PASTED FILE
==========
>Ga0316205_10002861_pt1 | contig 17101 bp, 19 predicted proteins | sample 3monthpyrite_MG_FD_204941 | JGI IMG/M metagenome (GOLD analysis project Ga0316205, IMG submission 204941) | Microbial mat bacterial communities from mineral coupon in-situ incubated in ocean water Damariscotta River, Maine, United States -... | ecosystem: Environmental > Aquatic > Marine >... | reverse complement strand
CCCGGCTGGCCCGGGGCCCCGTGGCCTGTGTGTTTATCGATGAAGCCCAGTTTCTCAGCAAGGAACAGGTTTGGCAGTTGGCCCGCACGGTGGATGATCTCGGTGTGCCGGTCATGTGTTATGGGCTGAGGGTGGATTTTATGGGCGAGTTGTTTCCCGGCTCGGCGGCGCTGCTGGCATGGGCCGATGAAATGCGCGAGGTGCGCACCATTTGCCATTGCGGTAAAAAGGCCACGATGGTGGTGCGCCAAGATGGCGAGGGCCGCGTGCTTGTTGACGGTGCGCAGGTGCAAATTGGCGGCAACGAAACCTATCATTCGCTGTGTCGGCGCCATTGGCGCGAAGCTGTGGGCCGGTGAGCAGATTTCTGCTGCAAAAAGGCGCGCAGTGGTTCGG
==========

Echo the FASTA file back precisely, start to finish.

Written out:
>Ga0316205_10002861_pt1 | contig 17101 bp, 19 predicted proteins | sample 3monthpyrite_MG_FD_204941 | JGI IMG/M metagenome (GOLD analysis project Ga0316205, IMG submission 204941) | Microbial mat bacterial communities from mineral coupon in-situ incubated in ocean water Damariscotta River, Maine, United States -... | ecosystem: Environmental > Aquatic > Marine >... | reverse complement strand
CCCGGCTGGCCCGGGGCCCCGTGGCCTGTGTGTTTATCGATGAAGCCCAGTTTCTCAGCAAGGAACAGGTTTGGCAGTTGGCCCGCACGGTGGATGATCTCGGTGTGCCGGTCATGTGTTATGGGCTGAGGGTGGATTTTATGGGCGAGTTGTTTCCCGGCTCGGCGGCGCTGCTGGCATGGGCCGATGAAATGCGCGAGGTGCGCACCATTTGCCATTGCGGTAAAAAGGCCACGATGGTGGTGCGCCAAGATGGCGAGGGCCGCGTGCTTGTTGACGGTGCGCAGGTGCAAATTGGCGGCAACGAAACCTATCATTCGCTGTGTCGGCGCCATTGGCGCGAAGCTGTGGGCCGGTGAGCAGATTTCTGCTGCAAAAAGGCGCGCAGTGGTTCGG